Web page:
Our lives are now becoming more centered around smart devices, from home assistants to fitness trackers. Although these devices have mainly served to be digital assistants or track our workouts, they have also started becoming regular “witnesses” in court. While there are still some moral and legal issues to address when it comes to using smart devices as evidence, it is becoming increasingly apparent that authorities will use everything at their disposal, even smart devices, to get to the truth.
In one particular instance, a Fitbit fitness watch revealed discrepancies in a suspect’s statement. Richard Dabate, husband and suspected murder of the victim, told police a masked intruder had killed his wife and tortured him, but the details he provided didn’t match the Fitbit data. The tracker showed his wife walking 1,217 feet after arriving home while Richard claimed she ran about 125 feet to the basement. The Fitbit also revealed that the victim had been active up until 10 a.m., about an hour after Dabate claimed she was murdered. In a similar case, a victim’s Apple Watch served as a foundational piece of evidence in determining the murder.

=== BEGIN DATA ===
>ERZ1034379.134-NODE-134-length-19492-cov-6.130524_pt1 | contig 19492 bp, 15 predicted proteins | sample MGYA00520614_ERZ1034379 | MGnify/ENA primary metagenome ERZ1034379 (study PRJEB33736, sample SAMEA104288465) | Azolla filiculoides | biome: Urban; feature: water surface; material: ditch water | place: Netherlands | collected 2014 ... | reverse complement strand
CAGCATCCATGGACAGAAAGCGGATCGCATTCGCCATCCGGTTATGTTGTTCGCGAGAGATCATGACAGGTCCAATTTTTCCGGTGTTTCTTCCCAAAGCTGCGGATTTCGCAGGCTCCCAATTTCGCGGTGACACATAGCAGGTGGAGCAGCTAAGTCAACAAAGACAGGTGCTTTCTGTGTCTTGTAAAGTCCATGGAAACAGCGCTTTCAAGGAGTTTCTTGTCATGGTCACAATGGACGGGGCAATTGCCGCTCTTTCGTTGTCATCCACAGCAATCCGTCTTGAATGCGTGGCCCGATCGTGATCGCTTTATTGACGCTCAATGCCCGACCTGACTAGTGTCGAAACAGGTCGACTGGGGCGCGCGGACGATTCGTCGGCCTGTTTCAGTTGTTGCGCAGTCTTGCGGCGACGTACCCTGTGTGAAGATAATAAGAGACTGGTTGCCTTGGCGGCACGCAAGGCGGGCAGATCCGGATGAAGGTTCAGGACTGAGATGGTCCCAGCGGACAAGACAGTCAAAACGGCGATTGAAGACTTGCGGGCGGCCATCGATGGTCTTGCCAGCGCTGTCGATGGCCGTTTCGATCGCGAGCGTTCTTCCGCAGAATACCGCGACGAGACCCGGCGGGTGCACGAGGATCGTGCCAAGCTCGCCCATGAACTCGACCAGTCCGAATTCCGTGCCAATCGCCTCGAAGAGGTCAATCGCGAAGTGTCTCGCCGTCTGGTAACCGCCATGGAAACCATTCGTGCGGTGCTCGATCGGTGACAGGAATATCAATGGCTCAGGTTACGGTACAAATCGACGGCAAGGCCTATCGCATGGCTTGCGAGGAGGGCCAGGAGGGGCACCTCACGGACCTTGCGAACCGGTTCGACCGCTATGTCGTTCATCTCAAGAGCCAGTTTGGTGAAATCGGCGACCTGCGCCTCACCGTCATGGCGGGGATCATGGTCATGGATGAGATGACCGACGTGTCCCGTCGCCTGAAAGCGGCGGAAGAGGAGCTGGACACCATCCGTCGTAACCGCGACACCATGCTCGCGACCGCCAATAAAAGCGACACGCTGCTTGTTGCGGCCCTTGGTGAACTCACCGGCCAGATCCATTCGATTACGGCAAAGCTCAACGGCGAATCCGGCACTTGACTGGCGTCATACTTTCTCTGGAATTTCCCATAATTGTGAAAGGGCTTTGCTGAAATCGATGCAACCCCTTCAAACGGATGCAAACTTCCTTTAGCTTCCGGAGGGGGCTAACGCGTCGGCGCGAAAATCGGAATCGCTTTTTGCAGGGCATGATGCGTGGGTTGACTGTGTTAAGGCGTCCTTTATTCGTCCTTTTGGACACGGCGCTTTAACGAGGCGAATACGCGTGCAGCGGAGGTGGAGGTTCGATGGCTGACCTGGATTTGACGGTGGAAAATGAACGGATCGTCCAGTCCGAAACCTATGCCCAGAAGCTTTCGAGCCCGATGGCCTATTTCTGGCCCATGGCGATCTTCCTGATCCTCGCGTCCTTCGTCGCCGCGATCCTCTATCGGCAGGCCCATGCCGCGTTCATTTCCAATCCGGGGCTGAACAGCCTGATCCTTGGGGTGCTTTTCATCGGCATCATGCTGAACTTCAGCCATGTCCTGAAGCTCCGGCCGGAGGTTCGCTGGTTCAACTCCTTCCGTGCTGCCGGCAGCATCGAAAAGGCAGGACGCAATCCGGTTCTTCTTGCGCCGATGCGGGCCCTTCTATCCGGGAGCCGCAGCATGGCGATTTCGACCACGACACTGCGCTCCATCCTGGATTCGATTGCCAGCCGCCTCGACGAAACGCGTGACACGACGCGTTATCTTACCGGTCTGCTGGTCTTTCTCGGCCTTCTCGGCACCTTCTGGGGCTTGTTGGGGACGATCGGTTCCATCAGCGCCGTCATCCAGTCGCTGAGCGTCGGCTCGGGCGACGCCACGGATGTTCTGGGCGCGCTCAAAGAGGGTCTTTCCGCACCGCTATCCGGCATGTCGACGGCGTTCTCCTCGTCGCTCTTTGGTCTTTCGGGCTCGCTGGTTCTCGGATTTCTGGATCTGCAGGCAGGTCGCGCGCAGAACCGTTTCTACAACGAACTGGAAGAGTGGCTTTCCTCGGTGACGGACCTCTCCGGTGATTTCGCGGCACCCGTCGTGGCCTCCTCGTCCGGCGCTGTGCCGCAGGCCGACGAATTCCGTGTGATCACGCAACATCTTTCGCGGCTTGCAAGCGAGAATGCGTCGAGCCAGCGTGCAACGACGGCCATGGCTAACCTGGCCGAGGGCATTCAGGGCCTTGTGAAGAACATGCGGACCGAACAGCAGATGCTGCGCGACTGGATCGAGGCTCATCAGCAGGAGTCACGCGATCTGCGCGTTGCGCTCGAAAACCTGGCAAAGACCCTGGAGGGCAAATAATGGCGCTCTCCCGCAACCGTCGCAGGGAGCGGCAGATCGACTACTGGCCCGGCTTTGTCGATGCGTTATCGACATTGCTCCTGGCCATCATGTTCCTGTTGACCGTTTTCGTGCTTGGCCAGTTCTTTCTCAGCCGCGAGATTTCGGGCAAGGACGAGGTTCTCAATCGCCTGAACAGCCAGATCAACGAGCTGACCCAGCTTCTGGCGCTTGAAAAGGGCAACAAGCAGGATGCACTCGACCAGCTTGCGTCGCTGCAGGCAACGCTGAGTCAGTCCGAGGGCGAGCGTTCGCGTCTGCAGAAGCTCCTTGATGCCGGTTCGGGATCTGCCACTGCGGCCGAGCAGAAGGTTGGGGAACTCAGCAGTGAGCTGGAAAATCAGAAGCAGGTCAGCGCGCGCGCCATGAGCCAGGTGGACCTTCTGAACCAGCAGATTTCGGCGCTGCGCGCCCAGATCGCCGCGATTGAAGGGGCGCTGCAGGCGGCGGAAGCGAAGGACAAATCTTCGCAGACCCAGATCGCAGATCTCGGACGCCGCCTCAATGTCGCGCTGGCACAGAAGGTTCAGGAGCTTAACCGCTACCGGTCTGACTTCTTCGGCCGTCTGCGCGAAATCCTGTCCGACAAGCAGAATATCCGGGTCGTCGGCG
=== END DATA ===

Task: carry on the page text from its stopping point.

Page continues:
Smart devices have also been used to clear defendants of their charges. For example, James Bates had been accusing of killing his best friend until authorities listened to Alexa’s recordings from an Amazon Echo device. The recorded audio, including the fraction of a second before he called the assistant, was enough to clear Bates and convince the judge to dismiss the murder charge. For more details on this case, check out this NPR report.
As useful as these smart devices have been in court cases, there’s still talk about whether they are a form of self-incrimination and therefore, infringing on one’s Fifth Amendment rights. Some argue that this is similar to using an accused’s medical data, which has been determined as a form of self-incrimination and something the law protects against.
What are your thoughts on this matter? We’d love to know!